According to Pew Research Center, there are currently about 9 million unmarried couples living together in the United States. That number more than doubled between 1990 and 2010, and continues to grow. About half of those living with an unmarried partner are under the age of 35. However, the number of couples aged 50 and older who are living together without marrying has increased by 75% in the past decade.
Given this rapid growth, estate planning for unmarried couples has become increasingly important. While this type of advance planning is important for all adults, it may be all the more critical for unmarried couples. And, unmarried couples face issues that married couples do not.
The most important issues will vary from couple to couple, depending on issues such as:
• Age and general health
• Assets and liabilities
• Jointly-held property
• Whether or not the couple has minor children
Goals and priorities will differ, as well. For example, one older couple with adult children from past marriages may want to prioritize ensuring that the surviving partner is provided for when one passes away. An otherwise-similar couple may agree that they each want the bulk of their estates to pass to their adult children and grandchildren.
Despite their differing aims, these two couples have one very important thing in common: the need to make informed provisions for the future.
The Importance of Estate Planning for Unmarried Couples
When a married person passes away without a will or other plan for distribution of his assets, the results may not be what he would have intended. However, intestate succession provides a degree of protection for his spouse and minor children. Unmarried partners do not enjoy that same protection. When one partner passes away, the other will receive nothing—unless the deceased partner took steps to make that happen.
Even minor children may be unprotected, or face a complicated legal process to secure their rights, if paternity has not been legally established.
Key Issues in Estate Planning for Unmarried Couples
Creating a Will or Living Trust: If one partner wishes to provide for the other after he or she passes away, affirmative steps are required. Wills and living trusts are the two most common means of passing most property to loved ones upon death.
Legally Establishing Paternity: If an unmarried couple has a child together, ensure that paternity is established as soon as possible. If the child’s mother passes away without paternity being established, it may be difficult for the father to secure custody of the child. If the father dies without establishing paternity, it may create obstacles to inheritance, social security benefits, and other sources of support.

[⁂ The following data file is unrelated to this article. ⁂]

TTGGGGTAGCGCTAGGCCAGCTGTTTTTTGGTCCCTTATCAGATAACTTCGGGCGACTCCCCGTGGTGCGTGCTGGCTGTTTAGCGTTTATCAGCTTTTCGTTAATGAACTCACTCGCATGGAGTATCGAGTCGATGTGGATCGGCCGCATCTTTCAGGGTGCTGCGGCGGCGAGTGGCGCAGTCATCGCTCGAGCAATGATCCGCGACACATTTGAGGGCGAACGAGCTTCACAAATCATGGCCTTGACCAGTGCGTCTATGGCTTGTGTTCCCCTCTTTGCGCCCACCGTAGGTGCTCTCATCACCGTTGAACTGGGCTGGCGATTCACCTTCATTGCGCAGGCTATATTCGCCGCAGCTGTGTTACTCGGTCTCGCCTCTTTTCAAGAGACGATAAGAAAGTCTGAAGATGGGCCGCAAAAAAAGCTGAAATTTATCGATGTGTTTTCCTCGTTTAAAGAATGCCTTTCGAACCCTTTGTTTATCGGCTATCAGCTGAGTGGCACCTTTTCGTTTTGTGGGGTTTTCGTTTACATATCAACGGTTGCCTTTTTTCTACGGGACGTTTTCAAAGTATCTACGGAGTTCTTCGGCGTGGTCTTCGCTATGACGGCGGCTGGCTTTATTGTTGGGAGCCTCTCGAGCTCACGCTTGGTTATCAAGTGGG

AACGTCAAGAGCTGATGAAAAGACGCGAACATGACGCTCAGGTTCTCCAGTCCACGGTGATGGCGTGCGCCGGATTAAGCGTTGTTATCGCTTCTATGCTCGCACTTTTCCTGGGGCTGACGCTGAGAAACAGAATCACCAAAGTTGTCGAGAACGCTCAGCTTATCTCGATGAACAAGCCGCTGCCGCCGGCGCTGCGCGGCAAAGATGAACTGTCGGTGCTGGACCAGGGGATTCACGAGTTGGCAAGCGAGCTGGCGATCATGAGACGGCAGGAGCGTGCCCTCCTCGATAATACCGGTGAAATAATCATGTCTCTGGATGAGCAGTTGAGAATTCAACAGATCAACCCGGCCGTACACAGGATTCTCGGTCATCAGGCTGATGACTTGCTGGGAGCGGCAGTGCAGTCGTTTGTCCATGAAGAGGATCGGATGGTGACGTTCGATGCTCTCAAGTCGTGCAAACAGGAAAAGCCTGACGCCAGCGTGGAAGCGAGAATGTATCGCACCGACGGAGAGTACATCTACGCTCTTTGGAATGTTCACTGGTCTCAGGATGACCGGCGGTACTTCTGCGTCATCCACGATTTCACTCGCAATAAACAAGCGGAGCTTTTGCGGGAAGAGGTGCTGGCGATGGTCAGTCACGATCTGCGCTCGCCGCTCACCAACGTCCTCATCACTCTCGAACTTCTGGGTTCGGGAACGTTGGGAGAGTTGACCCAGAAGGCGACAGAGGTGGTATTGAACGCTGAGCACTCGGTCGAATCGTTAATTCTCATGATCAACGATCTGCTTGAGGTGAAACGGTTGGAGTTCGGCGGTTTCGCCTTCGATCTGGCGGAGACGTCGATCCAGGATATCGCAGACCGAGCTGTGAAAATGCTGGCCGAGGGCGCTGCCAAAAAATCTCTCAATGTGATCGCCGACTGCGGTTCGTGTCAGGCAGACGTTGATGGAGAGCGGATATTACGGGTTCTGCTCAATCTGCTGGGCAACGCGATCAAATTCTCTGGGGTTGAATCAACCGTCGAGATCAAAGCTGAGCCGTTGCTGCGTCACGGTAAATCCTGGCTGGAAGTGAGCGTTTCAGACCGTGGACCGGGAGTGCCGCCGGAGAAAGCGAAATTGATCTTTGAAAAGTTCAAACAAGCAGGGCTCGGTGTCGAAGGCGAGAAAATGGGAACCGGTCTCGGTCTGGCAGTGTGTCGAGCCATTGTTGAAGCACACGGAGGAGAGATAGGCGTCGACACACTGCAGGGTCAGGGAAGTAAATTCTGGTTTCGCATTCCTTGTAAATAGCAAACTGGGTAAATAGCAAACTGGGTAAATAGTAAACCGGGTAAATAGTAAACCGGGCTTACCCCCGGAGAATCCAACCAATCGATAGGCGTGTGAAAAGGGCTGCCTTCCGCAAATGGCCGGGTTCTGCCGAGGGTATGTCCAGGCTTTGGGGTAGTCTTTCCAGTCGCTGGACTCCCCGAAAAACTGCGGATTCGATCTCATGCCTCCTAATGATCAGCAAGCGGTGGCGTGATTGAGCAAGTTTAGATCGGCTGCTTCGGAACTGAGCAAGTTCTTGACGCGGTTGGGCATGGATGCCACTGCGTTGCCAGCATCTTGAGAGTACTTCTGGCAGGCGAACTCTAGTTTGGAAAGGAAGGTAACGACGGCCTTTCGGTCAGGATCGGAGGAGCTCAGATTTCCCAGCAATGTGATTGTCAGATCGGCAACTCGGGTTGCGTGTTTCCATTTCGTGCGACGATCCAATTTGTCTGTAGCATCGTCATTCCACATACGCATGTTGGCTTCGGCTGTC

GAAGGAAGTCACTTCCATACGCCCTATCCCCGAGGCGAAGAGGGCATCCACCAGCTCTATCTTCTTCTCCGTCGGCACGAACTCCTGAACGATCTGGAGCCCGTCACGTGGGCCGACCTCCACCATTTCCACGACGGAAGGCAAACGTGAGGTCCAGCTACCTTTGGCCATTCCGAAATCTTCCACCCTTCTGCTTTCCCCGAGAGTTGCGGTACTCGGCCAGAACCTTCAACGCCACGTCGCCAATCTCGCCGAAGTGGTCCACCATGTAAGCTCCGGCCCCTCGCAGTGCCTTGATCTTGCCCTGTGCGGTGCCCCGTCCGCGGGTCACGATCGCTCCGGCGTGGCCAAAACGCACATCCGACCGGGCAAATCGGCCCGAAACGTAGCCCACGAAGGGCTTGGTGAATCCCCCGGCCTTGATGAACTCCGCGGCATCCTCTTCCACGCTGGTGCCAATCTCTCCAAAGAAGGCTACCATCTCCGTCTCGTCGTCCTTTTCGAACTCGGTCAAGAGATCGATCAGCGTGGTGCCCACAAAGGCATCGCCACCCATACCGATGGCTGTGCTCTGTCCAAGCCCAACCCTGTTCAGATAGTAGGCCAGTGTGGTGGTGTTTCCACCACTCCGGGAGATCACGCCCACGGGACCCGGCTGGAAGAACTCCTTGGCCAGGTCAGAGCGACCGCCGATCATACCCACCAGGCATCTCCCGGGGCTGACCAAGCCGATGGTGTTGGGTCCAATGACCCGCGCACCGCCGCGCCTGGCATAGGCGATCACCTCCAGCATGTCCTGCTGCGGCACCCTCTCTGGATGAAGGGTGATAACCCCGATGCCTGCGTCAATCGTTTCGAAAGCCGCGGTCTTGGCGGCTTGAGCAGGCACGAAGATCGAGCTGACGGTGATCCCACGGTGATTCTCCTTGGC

Creating Healthcare Proxies: While it’s a good idea for everyone to consider who they want making decisions for them in the event of a medical emergency or incapacity, a single person in a long-term relationship who wants his or her partner to make those decisions must take legal steps not required for a married person, such as creating a healthcare power of attorney (POA).
Titling Property Strategically: In the absence of a will or beneficiary designation, property titled to one partner won’t pass to the other. Even jointly-held property may create unanticipated complications, as the deceased’s half-interest may pass to relatives, forcing the surviving partner to sell the property or buy out the heir’s interest. Understanding and making the most of rights of survivorship is even more important for unmarried couples.
Considering Tax Ramifications: Both state and federal law offer some protections to spouses who take ownership of property when a husband or wife passes away. However, an unmarried partner doesn’t enjoy the same protections, meaning that transfers on death may come with an unanticipated price tag.
Protecting Yourself and Your Partner
When you’re unmarried but in a committed, long-term relationship, protecting yourself and your partner requires conscious decision-making and action. The first step toward ensuring that your wishes are carried out after death, or that you are secure if your partner should pass away unexpectedly, is to educate yourself. A conversation with an experienced estate planning attorney can be your best source of information about the issues you need to consider and the options available to you and your partner.